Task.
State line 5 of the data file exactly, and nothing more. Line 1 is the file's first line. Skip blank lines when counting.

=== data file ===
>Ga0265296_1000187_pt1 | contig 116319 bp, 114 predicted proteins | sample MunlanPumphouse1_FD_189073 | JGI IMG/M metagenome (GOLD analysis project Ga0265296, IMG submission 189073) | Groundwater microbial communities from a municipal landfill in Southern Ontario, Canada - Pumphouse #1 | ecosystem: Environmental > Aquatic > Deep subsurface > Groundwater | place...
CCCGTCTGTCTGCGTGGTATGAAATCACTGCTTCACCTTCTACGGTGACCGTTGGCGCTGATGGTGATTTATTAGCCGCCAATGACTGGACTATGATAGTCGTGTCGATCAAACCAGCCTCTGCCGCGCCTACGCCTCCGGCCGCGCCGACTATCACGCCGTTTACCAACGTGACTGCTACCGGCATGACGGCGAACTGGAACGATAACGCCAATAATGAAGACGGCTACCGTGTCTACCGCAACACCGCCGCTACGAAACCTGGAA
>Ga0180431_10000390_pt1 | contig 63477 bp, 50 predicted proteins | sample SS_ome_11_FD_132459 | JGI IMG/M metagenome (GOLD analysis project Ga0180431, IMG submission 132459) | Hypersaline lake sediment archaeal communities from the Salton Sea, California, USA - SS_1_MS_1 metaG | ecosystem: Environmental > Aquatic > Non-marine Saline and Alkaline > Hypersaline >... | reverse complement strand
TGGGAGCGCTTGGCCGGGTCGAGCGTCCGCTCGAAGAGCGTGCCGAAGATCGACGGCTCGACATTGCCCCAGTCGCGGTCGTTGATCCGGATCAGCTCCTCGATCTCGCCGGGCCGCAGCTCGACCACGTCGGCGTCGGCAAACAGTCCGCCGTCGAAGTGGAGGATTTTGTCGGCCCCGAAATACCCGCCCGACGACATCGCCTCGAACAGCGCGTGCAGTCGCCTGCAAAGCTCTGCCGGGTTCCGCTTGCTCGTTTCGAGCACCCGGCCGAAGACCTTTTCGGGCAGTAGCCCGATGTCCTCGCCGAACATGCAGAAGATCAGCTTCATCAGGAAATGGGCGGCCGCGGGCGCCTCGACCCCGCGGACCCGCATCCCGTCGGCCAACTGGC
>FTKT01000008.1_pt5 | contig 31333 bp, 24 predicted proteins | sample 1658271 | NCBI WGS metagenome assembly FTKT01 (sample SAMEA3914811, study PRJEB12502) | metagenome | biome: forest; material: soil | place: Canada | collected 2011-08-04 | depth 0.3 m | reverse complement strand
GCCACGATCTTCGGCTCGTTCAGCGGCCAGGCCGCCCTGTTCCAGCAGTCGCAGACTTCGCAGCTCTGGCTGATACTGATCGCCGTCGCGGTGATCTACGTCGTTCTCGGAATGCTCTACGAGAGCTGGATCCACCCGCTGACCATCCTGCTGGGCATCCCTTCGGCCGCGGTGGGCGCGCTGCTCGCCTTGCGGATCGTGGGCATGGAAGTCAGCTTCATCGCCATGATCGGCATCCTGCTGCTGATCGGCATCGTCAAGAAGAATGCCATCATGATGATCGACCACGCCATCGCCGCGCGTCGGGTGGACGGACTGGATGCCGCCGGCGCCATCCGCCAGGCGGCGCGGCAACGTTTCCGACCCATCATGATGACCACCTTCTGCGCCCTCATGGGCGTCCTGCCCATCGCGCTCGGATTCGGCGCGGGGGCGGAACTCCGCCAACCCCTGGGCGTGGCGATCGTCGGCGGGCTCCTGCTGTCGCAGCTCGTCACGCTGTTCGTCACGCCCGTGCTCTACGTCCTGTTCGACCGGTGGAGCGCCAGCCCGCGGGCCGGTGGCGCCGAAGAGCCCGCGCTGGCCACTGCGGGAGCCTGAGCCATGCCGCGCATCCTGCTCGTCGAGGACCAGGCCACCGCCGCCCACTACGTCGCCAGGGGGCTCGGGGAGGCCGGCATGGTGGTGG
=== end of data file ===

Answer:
>FTKT01000008.1_pt5 | contig 31333 bp, 24 predicted proteins | sample 1658271 | NCBI WGS metagenome assembly FTKT01 (sample SAMEA3914811, study PRJEB12502) | metagenome | biome: forest; material: soil | place: Canada | collected 2011-08-04 | depth 0.3 m | reverse complement strand